How do we stand against such robbery, he asks, if we who have been displaced by it have no place to stand?
The new cosmology’s discourse of “global consciousness”—employed by New Age religionists, urban environmentalists, and peace activists alike—may be a less-than-useful fiction in the struggle against capitalist technocracy. Wendell Berry admits that such a discourse rightly points “to the interdependence of places, and to the recognition, which is desirable and growing, that no place on the earth can be completely healthy until all places are. But the word planetary also refers to an abstract anxiety or an abstract passion that is desperate and useless exactly to the extent that it is abstract. How, after all, can anybody—any particular body—do anything to heal a planet? …”The question that must be addressed,” he contends, “is not how to care for the planet but how to care for each of the planet’s millions of human and natural neighborhoods, each of its millions of small pieces and parcels of land, each one of which is in some precious way different from all the others.”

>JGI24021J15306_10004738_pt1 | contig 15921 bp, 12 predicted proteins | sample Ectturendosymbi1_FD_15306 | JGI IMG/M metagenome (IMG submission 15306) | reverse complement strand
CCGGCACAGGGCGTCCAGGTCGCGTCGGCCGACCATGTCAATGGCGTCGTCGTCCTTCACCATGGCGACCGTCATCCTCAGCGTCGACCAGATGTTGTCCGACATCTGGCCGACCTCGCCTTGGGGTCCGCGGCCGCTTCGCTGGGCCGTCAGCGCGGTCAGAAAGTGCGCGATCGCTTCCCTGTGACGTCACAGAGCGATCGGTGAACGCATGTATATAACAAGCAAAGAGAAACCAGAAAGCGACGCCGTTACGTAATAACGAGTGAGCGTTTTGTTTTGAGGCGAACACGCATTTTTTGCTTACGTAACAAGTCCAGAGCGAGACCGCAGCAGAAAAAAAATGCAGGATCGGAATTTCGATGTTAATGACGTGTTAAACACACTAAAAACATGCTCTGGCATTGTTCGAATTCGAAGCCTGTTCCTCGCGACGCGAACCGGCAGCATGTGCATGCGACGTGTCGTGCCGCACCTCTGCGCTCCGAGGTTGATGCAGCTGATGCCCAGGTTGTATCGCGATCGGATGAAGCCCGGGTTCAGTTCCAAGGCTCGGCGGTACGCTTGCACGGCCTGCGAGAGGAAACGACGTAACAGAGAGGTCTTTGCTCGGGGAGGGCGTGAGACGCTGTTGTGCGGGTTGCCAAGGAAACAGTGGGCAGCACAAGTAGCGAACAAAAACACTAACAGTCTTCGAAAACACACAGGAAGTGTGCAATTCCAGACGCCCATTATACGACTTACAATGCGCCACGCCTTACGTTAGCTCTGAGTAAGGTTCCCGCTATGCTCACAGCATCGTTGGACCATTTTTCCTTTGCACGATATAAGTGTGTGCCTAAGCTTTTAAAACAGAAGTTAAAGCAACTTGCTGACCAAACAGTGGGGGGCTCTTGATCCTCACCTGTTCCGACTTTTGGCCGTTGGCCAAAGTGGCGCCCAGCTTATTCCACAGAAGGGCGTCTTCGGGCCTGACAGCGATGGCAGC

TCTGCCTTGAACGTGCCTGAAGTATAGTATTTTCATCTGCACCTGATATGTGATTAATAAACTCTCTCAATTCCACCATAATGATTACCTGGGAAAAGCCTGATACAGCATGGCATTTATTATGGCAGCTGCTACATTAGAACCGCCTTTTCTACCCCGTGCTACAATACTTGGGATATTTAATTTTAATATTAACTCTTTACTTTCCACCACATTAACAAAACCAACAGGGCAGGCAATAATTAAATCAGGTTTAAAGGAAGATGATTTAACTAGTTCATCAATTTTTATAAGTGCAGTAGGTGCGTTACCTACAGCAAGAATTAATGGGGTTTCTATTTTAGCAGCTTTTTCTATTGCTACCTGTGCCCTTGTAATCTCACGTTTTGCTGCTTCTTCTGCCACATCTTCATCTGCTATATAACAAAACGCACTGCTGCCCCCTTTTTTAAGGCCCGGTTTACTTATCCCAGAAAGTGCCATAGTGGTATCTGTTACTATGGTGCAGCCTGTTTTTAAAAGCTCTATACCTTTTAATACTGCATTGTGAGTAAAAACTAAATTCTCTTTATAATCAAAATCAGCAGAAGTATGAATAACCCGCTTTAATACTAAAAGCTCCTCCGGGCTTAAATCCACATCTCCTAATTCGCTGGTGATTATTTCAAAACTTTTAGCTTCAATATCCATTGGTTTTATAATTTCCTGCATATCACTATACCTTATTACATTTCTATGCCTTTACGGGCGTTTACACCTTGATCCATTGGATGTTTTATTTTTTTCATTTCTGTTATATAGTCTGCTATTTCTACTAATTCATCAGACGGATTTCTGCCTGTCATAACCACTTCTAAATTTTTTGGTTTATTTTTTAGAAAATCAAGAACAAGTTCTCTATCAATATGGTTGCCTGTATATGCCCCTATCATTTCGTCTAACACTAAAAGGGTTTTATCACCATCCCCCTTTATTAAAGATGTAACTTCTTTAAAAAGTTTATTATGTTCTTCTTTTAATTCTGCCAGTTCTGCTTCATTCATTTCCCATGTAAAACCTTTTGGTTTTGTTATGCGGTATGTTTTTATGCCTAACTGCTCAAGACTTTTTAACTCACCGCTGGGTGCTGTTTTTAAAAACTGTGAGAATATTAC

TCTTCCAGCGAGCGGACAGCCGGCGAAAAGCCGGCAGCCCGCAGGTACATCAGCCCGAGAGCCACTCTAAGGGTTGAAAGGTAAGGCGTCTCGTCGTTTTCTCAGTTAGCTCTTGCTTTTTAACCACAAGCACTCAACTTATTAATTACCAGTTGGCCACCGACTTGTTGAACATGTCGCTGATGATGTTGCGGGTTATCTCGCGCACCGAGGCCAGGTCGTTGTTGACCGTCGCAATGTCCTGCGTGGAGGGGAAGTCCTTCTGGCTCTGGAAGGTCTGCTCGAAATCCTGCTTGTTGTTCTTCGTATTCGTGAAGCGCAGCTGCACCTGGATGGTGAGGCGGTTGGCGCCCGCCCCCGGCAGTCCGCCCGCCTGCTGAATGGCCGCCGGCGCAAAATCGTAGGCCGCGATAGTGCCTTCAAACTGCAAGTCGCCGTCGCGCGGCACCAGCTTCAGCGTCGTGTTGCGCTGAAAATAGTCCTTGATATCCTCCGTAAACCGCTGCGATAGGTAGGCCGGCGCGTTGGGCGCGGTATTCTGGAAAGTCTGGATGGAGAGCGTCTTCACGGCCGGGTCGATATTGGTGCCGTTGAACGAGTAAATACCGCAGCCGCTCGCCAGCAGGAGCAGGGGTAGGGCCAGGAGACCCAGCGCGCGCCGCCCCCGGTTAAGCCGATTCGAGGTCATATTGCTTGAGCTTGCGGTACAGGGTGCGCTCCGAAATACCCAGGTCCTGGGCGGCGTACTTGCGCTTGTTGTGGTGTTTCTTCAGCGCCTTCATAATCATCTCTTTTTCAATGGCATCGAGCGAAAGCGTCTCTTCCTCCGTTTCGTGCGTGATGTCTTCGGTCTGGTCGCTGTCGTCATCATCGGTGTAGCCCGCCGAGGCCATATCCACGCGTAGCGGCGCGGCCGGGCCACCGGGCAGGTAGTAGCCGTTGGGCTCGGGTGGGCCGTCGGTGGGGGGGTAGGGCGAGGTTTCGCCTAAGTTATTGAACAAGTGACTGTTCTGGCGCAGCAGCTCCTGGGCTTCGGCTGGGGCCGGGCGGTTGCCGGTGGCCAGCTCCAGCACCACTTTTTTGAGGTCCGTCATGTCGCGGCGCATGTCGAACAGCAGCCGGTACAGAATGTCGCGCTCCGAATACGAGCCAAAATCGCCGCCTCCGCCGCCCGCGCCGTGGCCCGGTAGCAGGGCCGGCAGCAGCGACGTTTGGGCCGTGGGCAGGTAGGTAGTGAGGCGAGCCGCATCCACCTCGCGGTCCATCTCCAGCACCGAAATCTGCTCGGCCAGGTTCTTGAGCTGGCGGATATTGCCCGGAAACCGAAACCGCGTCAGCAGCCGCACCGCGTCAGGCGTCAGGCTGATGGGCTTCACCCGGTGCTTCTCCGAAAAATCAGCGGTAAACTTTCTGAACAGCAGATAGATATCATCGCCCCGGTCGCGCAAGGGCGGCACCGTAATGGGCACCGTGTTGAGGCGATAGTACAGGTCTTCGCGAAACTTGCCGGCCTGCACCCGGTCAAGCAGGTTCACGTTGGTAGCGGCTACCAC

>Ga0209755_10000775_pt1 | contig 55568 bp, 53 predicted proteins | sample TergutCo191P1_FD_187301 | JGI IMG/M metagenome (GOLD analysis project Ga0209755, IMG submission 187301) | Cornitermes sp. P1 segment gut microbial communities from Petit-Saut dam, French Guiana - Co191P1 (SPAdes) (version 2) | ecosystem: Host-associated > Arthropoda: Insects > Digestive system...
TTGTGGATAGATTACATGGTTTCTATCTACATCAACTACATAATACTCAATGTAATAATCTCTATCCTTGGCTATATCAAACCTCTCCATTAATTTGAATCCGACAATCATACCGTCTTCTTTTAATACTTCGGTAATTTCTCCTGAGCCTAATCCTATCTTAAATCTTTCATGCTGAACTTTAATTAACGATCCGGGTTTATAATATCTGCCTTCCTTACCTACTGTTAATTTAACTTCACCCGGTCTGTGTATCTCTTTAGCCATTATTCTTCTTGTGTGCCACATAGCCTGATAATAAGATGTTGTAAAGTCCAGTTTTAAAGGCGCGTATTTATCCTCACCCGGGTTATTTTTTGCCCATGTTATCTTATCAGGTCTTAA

Christopher Lasch agrees in The Minimal Self (1984): “Many advocates of disarmament and environmental conservation, understandably eager to associate their cause with the survival of the planet as a whole, deplore the local associations and attachments that impede the development of a ‘planetary consciousness’ but also make it possible for people to think constructively about the future instead of lapsing into cosmic panic and futuristic desperation.”
It may be, then, that the challenge for creation spirituality is not so much one of cosmology as of geography. We need a theology of re-place-ment.